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Changes to our workforce …

August 13, 2010

One of the biggest changes that we are facing is the change to the staffing structure and the workforce reductions during the economic recession. Not a glamorous topic to tackle, but we do need to understand what has happened so that we can wrap our minds around how we are going to modify our skills to meet this change.

The changes

  • Fewer partnership opportunities
  • Partnership tracks extended
  • Reductions and fewer hires for associates
  • Reductions and fewer hires for legal support staff
  • Lateral moves
  • Contract lawyers
  • Demand for different practice specialties

Breaking it down

Let’s start with lateral moves. Several years ago, we started to see associates move between firms. In the last few years, we are seeing partner moves. Each presents its own unique challenge. The associate may come in the door with certain technical expectations, but partners walk in the door with client obligations and deadlines already set without room for change. We can’t expect our traditional new hire programs to fit the schedule of a new partner. Be prepared to be flexible with scheduling, expect to reschedule, work one-on-one and focus on the bare essentials, especially any technology that is guided by firm policy. Offer more hands-on support for a pre-determined amount of time so they feel comfortable asking for your assistance as you build a relationship.

The US Department of  Labor recently reported that 38% of the total workforce will be contract employees by the year 2013.   The  Altman Weil Law Firms in Transition survey describes a “growing enthusiasm” for contract lawyers.  In 2009, contract lawyers were utilized by 39% of the responding firms.  The projections for 2010 jump to 53%.  As part of the “new normal,” 52% expect that they will use contract lawyers as a permanent part of the staffing plans.   Our challenge will be to get contractors up to speed as quickly as possible and find the right balance of what technical information needs to be shared against what they will be expected to know as professional contract employees.

Of course, the economic changes have a direct impact on which practice areas are hot and which are not.   You can check out the list at the Thoughtful Legal Management blog, What’s Hot and What’s Not in the Legal Profession by Bob Denny of Robert Denny Associates, Inc. .

Not all staffing news is gloom and doom, the Cowen Group just released a report indicating that Litigation Support Departments are expected to grow in at least 40% of the major firms.  I found these positive statistics here, but you can also find more information at David Cowen’s blog.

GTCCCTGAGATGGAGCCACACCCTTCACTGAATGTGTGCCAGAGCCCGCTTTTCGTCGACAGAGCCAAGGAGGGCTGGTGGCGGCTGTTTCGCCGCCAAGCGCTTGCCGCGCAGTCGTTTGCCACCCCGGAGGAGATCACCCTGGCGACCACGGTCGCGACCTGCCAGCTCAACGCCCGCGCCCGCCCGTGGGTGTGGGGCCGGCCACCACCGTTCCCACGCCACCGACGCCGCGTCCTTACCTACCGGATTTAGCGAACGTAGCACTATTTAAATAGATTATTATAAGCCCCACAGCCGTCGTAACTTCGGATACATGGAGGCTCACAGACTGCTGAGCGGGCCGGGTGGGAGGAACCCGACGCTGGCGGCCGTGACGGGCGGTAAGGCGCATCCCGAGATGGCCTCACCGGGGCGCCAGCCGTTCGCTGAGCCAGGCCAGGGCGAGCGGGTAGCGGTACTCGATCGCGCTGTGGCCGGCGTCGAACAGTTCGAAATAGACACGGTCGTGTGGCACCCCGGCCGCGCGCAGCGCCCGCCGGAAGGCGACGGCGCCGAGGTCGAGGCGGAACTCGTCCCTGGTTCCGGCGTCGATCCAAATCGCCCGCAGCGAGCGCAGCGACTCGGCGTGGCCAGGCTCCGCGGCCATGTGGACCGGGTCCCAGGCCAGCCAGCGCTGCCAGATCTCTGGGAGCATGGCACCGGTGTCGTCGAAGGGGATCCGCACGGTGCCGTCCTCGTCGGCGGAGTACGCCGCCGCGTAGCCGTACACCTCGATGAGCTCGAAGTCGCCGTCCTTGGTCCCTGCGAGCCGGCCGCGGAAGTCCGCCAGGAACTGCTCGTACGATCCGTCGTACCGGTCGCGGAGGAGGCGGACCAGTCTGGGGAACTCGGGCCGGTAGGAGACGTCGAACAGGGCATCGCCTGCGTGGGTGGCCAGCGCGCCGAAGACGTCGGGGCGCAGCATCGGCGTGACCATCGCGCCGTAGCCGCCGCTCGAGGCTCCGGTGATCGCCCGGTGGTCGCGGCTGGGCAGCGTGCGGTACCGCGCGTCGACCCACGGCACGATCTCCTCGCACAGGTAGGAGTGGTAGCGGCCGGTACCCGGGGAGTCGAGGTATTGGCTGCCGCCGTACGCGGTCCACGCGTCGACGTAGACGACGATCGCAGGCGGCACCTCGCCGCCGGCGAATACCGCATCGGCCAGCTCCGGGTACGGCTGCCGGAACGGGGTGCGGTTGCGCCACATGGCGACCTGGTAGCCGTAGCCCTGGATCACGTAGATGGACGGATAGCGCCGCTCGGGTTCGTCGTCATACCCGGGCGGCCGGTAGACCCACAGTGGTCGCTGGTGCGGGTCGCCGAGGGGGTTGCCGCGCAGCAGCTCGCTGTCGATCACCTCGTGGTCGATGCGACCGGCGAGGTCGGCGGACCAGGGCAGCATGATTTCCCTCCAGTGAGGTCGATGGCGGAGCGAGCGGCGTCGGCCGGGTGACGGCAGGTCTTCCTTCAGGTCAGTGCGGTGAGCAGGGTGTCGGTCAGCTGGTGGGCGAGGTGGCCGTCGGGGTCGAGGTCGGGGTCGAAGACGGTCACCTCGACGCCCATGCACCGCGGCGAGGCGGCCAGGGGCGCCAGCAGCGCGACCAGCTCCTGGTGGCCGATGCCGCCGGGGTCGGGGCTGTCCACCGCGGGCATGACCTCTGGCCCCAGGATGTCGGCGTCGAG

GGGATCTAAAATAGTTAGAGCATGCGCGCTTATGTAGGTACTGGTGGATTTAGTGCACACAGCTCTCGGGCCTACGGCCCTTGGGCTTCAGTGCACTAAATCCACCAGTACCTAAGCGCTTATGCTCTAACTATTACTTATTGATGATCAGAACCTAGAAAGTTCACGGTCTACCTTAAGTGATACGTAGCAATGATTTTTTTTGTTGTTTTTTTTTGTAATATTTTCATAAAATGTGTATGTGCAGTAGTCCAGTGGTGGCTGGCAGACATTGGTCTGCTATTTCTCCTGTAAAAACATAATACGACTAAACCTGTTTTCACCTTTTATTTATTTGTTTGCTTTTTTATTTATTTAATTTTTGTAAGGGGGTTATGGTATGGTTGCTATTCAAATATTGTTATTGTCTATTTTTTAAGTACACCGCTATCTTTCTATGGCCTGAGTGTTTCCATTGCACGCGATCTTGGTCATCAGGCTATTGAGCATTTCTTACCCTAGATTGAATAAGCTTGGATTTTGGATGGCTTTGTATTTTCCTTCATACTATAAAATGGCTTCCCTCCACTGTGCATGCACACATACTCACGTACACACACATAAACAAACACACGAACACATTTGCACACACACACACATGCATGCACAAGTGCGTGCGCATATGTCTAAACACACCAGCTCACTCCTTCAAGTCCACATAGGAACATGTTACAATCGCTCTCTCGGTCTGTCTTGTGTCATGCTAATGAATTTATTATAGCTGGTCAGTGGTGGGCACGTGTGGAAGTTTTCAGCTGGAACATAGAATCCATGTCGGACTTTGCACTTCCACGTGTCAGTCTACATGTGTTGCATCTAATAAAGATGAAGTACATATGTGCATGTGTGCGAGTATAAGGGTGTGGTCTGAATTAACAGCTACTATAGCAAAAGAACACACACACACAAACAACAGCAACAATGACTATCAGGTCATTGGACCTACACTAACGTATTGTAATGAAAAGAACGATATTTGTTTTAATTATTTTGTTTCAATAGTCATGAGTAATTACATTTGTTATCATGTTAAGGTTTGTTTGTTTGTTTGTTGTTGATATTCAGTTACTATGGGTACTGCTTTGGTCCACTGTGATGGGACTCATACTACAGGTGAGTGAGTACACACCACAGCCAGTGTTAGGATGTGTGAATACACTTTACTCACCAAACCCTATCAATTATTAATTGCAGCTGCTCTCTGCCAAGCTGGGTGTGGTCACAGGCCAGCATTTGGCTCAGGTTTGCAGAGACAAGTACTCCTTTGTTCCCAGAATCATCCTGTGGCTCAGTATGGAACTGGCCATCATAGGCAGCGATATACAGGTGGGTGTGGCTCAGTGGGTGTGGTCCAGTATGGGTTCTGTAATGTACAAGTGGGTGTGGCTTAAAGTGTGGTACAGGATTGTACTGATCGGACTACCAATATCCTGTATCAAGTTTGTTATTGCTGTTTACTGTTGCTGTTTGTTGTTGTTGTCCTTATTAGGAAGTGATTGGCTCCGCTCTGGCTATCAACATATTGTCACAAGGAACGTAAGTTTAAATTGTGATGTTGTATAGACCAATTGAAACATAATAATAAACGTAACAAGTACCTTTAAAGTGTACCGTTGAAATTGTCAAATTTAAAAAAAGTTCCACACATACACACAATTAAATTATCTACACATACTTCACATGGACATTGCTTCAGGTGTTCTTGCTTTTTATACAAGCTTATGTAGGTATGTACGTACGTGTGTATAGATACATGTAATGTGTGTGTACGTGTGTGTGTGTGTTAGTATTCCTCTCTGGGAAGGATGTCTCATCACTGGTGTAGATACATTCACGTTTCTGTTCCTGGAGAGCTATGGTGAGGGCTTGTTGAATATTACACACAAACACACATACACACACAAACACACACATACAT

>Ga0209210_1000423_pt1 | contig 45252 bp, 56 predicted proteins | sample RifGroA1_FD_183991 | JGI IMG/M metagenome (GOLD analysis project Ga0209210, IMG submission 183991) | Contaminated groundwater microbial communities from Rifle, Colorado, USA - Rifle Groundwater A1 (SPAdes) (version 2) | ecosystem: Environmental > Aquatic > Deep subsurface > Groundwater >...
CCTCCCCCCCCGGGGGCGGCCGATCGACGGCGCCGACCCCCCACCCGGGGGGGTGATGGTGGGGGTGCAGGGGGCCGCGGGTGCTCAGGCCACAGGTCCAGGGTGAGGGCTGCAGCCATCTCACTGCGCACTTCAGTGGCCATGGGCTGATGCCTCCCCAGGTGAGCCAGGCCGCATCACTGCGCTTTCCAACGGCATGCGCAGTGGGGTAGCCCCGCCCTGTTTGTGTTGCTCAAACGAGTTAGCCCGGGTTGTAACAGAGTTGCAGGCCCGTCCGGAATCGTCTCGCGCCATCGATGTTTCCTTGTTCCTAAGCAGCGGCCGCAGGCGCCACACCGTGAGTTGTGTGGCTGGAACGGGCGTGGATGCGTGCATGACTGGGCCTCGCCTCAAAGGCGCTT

This change is where those business analysis skills we’ve been developing will serve us well.   As our legal professionals shift to new practice areas, we will be prepared to help them master the technical skills required for the new practice area.

I know I keep writing about workflow, but the workforce reductions and moves into new practice areas mean changes to familiar workflows.  And even though law firms have reduced staff, there is still a primary focus on efficiency.  There are fewer non-fee earners producing documents. Attorneys are increasingly the first line of document production, leaving secretaries to finalize documents.   At first glance, it might look like secretaries need fewer word processing skills. But the reality is that they need to become document experts in order to format and troubleshoot documents that probably been created without following best practices.  You can learn more by reading Gina Buser’s (CEO and Co-Founder of Traveling Coaches) article, Doing More with Less.  The article was published in the May/June 2010 issue of ALA’s Legal Management magazine.

Parting thoughts

I think it is important to end by sharing the conclusion from the Altman Weil survey that even after the recent economic challenges the legal profession is still tremendously stable.  They see these changes as  a rational response to market conditions. Our responsibility is to see our legal users through this period by understanding these changes and being ready to assist them. There are likely to be other changes as firms adjust to the new workforce.  Keep your eyes open and observe how teams work together or work apart.

What changes have you noticed?

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One Comment leave one →
  1. August 17, 2010 10:20 pm

    Another change that I’ve seen with increased attorney-to-secretary ratios is support staff having to cover multiple practice areas, which means they are less able to specialize than they once were. I’ve seen assistants supporting attorneys from 3 different practice areas on a single desk. Gone are the days of having to know how to do EITHER TOAs or cross references. Now, assistants have to know even more than they did before.

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